@stryker1121: Exactly. And look at that, it's one of the members of the corrupt games press pointing out actual corruption. Not GamerGate. Surprise, surprise.
Milkman's forum posts
Is it normal for enthusiast press to have some sort of ethics policy to follow? I'm a journalist, been in the business for 15 years (freelancing now), and my old newspaper adopted an ethics policy about six or years after I was hired. It followed SPJ guidelines, with addendums concentrating on conflicts of interest, like having a political sign in your yard. We weren't even allowed to sign petitions of any sort, which twisted some knickers. Has GB ever put a stance out there on this topic, officially or otherwise?
Every site I've written for has had a policy (which mostly mimics SPJ guidelines). Not all of them are public. I've actually seen a lot of people saying GG might go away if sites would "post an ethics policy and stick to it," but Polygon has a link to their ethics policy at the bottom of every review and they've remained one of GG's primary targets regardless. (Joystiq is another site that comes to mind with a detailed policy that's online.)
Did polygon have that before Ben Kuchera covered depression quest without saying anything about supporting her through Patreon? Was Kotaku's in place before Patricia wrote about a bunch of Anna Enthropy's stuff without mentioning they were roommates?
I know someone will tell me that it doesn't matter but let's look at this realistically. Depression Quest (and all of Zoe Quinn's games) are free. All of Anna Anthropy's games are free. 99% of people who play games have never heard of, much less played, any of these games. I can not fathom why anyone would get worked about these games receiving allegedly "corrupt" promotion. It's insane. Who cares?
@stryker1121: Wow... are you serious? Coincidence would be a couple man, but 12? Think about it, you're telling me 12 completely different people all decided, on their own, to essentially write the exact same article, the exact same day linking to the exact same blog post? Some of the leaked JournoGamePros emails showed a lot of them (not GiantBomb) talking about how to pissed they were about ZQ's personal life being exposed and how to deal with it and how to respond. Look, you're entitled to your own opinion, but I'm entitled to mine as well. I'm just saying look a little deeper. Am I connecting dots that really aren't there? Some might say that, but if it turns out I'm wrong someday I'm more then willing to admit it.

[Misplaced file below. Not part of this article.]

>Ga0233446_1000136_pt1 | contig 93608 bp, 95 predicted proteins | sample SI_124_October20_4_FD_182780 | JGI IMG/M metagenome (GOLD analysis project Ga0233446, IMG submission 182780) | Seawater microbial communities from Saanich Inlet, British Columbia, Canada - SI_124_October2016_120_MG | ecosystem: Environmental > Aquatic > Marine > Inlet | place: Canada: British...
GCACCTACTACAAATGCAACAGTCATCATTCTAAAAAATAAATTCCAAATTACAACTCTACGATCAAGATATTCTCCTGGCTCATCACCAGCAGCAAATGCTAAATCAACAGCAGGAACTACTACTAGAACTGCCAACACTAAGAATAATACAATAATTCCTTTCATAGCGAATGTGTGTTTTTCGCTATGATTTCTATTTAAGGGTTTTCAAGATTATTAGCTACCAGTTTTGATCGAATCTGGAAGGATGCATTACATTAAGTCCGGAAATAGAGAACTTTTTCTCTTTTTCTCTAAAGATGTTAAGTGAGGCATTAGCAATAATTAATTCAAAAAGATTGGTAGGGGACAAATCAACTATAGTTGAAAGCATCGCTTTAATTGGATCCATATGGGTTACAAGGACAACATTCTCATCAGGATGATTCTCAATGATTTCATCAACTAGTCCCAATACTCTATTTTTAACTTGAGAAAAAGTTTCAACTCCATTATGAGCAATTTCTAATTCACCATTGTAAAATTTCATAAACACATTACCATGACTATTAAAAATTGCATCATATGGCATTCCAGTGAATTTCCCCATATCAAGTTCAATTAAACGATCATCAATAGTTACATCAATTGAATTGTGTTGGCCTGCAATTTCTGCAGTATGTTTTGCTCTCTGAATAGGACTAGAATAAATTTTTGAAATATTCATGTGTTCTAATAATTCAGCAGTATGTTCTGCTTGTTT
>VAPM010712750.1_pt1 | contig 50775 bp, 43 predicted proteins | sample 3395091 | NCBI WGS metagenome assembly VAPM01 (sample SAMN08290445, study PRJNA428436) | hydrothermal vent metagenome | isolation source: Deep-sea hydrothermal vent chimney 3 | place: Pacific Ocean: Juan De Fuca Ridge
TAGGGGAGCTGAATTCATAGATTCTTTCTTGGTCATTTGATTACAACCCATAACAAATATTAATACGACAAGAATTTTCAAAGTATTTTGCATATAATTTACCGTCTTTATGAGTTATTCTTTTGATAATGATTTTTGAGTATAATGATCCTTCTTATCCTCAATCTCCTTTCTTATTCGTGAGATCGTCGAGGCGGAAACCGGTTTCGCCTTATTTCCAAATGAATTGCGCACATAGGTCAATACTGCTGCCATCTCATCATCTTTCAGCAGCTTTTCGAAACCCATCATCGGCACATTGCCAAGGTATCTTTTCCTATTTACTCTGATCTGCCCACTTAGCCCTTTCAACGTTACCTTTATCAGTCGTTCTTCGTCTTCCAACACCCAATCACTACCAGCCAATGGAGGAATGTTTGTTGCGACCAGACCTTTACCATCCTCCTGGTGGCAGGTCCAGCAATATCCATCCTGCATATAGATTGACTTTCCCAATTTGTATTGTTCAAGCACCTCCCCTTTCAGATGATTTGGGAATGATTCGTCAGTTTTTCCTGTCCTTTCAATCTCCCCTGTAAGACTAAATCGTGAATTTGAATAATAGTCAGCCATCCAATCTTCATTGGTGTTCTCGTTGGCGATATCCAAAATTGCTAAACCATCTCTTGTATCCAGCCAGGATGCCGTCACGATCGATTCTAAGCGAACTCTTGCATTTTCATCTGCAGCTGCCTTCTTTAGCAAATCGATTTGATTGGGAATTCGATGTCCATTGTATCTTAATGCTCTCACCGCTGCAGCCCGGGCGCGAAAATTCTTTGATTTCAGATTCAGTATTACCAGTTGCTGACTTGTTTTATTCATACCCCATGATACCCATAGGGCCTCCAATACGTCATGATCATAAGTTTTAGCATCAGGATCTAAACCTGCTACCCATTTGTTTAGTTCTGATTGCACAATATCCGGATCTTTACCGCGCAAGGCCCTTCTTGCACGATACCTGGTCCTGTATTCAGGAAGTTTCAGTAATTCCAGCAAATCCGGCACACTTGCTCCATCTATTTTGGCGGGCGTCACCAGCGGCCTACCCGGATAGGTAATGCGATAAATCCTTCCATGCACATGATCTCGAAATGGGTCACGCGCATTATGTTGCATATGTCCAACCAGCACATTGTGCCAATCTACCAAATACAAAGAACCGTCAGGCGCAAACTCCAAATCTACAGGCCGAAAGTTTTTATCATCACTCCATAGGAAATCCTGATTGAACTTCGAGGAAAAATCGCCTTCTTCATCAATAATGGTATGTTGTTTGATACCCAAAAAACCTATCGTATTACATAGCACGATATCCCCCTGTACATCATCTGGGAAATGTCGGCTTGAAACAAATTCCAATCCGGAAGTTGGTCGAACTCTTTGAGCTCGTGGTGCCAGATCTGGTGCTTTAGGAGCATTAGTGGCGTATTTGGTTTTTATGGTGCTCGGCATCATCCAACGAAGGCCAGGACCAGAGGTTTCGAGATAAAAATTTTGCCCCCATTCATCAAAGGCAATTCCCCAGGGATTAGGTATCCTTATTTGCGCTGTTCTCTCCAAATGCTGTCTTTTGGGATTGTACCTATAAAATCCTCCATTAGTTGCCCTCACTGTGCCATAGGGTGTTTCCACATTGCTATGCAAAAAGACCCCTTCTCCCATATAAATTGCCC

Besides what everyone else has already said, the idea that all these games sites wrote the same "gamers are dead" articles isn't even true.
Rusev (and everyone involved in the feud, really) needs to change the way they're pacing their dialogue. They basically invite stupid, abusive chants by taking five minute breaks between every... "WHAT"... word.
See, I disagree. Harshly. Sternly. Fervently.
Crowd participation is sorely lacking in a lot of areas with the current WWE product. People go to wrestling to have a good time and not to sit on their hands. They want to cheer, boo, shout and even sing along with wrestlers. Even if you personally find "What?" annoying, the crowd enjoys it.
Seriously. Go watch Seth Rollins stumble through a promo about how he bought in or how he's going to be world champion someday and then watch Enzo Amore and Big Cass have a room of 500 people eating out of their hand because they have familiar, crowd-friendly stuff that is easy to memorize and easy to participate with. One of the big things missing in wrestling for awhile now is the lack of audience participation. Career Midcarder Jack Swagger looks like he's one of the most over guys in the company because he slaps his chest and says "WE, THE PEOPLE." Daniel Bryan has the "YES!" chant. Give the crowd something they can do with you and you'll find that, slowly but surely, their support will grow. It's all about connecting with the audience, and too few wrestlers in the WWE are allowed to do that.
I kind of agree and disagree. On one hand, you're right. Crowd participation is great with people like Enzo and Bryan and it's something that's probably missing a lot from the current WWE. But at the same time, in the right situation, I can appreciate when a crowd just shuts up. You saw it a lot with Punk's promos and obviously, Rusev is no Punk but I think there's value in both whipping the crowd in a frenzy and enrapturing a crowd to actually listen to what you're saying. And with the "What?" chants in particular, it always sent the message to me of "we don't care about this." I don't think those chants are helping Rusev connect with the audience. You could swap him out with anyone else and still get those same chants.